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Carbon Limestone Company - Hillsville PA

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The Carbon Limestone Company was founded as a private firm sometime in the 1880’s to mine the abundant limestone fields discovered in the hills west-southwest of Hillsville. The new company set up offices in nearby Lowellville, Ohio, but ran most of its operations out of a large processing plant near Hillsville. Its mining operations stretched over a wide area on both sides of the Pennsylvania-Ohio border. Carbon Limestone produced limestone materials for use in the steel industry, but also sold commercial-grade coal and fertilizer. Carbon Limestone, incorporated as a stock company in 1894, also opened several successful brick plants that specialized in making concrete blocks. A major fire on September 22, 1924, destroyed a large part of the plant near Hillsville, but it was soon rebuilt and put back in operation. (c1940) Full Size



One of the extensive quarries near Hillsville that was mined by Carbon Limestone. (c1925)


A unique narrow gauge railway carried limestone from the outlying mines, mostly in Ohio, to the crusher (shown above) located near Hillsville. In February 1968 the Carbon Limestone Company was acquired by the Pickands Mather Company, but continued in operation as a subsidiary with the Carbon Limestone name. The decline in the steel industry in the 1970’s began a steady decline for the firm. In November 1983, after its assets were purchased by SME Limestone Company, the Carbon Limestone Company was closed down for good and its remaining 100 employees were laid off. SME indicated it only wanted the vast limestone reserves and dismantled the company. (c1960) Full Size


The former mines (shown above) of the Carbon Limestone Company were purchased by Browning-Ferris Industries (BFI) and turned into a massive sanitary landfill. SME maintained mining rights to the property. By 1989 the BFI-operated landfill was taking in an estimated 95% of all garbage produced in Lawrence County. BFI, acquired by Allied Waste in 1999, weathered numerous legal battles but the landfill is still in business today. The old Carbon Limestone processing plant near Hillsville sits vacant. (c1950) Full Size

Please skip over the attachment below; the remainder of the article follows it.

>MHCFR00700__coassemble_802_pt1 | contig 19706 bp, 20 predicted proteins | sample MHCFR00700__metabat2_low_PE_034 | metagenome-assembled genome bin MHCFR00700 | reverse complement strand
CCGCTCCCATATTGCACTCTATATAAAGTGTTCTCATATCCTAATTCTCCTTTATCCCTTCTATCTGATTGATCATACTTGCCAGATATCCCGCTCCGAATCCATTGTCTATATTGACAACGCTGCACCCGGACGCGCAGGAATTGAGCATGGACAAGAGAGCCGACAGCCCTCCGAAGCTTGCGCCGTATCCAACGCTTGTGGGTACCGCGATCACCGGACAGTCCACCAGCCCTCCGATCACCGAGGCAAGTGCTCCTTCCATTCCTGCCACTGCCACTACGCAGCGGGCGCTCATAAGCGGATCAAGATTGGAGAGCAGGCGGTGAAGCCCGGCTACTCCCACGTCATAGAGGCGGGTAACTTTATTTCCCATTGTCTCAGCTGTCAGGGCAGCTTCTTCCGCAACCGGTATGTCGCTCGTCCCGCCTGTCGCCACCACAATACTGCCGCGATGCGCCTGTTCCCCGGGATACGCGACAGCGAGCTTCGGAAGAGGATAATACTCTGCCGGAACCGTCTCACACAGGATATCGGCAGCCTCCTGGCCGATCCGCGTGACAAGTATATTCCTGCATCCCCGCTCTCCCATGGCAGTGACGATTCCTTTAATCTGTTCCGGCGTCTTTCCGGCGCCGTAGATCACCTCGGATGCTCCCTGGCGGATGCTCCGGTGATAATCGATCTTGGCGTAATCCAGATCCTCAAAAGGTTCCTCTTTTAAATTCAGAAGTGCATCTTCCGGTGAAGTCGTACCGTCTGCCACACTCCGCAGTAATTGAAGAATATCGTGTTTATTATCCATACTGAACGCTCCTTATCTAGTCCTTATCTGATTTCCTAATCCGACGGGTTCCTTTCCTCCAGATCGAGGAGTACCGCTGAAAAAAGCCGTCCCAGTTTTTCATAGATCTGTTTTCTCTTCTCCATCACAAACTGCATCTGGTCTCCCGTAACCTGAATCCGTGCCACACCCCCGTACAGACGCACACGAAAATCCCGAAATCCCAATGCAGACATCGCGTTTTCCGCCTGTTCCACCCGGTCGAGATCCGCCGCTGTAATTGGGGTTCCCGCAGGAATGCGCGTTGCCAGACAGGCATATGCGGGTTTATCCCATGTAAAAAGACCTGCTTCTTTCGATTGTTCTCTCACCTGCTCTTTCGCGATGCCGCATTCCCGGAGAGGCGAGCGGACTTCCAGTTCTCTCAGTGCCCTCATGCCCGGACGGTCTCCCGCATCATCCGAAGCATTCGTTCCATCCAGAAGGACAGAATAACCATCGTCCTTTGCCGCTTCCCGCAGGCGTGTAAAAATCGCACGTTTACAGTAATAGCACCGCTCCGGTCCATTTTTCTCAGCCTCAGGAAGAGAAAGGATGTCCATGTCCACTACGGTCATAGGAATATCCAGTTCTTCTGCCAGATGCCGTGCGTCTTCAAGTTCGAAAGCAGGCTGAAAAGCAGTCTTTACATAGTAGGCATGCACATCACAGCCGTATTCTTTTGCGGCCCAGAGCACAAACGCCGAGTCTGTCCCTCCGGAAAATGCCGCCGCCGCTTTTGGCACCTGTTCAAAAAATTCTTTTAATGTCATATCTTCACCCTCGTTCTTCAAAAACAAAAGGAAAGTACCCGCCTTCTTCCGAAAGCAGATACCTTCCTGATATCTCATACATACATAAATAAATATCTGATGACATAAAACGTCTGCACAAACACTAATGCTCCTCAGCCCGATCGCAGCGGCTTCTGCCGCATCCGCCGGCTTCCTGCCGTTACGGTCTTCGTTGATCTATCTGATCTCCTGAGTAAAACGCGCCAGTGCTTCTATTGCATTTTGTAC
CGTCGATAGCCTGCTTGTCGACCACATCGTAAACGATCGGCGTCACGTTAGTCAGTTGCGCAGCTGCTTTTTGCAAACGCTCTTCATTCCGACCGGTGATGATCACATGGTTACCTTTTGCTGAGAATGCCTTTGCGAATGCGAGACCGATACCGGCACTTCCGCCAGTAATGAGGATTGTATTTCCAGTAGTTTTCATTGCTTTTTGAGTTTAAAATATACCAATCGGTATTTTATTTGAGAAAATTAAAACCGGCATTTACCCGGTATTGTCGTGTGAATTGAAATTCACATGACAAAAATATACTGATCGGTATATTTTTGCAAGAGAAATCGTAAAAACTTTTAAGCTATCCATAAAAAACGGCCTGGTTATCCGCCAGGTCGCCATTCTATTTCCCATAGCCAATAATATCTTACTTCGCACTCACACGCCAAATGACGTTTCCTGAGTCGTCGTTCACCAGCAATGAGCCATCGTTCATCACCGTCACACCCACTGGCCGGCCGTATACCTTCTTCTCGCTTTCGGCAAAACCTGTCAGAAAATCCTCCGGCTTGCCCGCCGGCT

This large sign along Route 224 points the way to the massive landfill located on former Carbon Limestone property. (May 2014) Full Size


One of the narrow-gauge 25-ton locomotives,built by the Whitcomb Locomotive Company, which was utilized by Carbon Limestone to haul limestone from the mines to the crusher. This workhouse locomotive is marked as “D-3.” (Oct 1976) Full Size


A General-Electric 60-ton locomotive (“D-11”) at Hillsville. (Oct 1971)


A 65-ton Whitcomb locomotive (“D-10”) at Hillsville. (Oct 1971)


An abandoned 25-ton Whitcomb locomotive (“D-8”) sitting idle at Hillsville. (Oct 1982) Full Size


The remains of the former Carbon Limestone processing plant in Hillsville – along the border with Ohio. (Feb 2015) (Photo courtesy of Chris Gregg) Full Size


The former Carbon Limestone facility in Hillsville. (Feb 2015) (Photo courtesy of Chris Gregg) Full Size


The former Carbon Limestone plant was closed in 1983. (Feb 2015) (Photo courtesy of Chris Gregg) Full Size


(Feb 2015) (Photo courtesy of Chris Gregg)


(Feb 2015) (Photo courtesy of Chris Gregg)


(Feb 2015) (Photo courtesy of Chris Gregg)


(Feb 2015) (Photo courtesy of Chris Gregg)


(Feb 2015) (Photo courtesy of Chris Gregg)


An aerial view of the former Carbon Limestone facility in Hillsville. (c2009) Full Size

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Comment

  1. I found your site while looking up information on an old whetstone that is labeled “

    Agricultural Limestone The Carbon Limestone Co. Youngstown, Ohio

    It also has Pulverized Limestone and Agricultural Meal printed on it.

    The word “Germany” is impressed in the side of the stone.

    The stone is spindle shaped, rounded on the sides and flat on the top and bottom with the bottom being impressed with crosshatching.
    I assume this was an advertising give away. Have you seen on of these stones?
    Any information you could give me would be much appreciated.

    Thanks,
    Mike Scanlon

    Mike Scanlon · 09/20/2016 10:30 PM · #

  2. Who started the Carbon Limestone Company back in 1894?

    Thank you
    Sam Carbon

    Sam Carbon · 03/25/2017 10:04 PM · #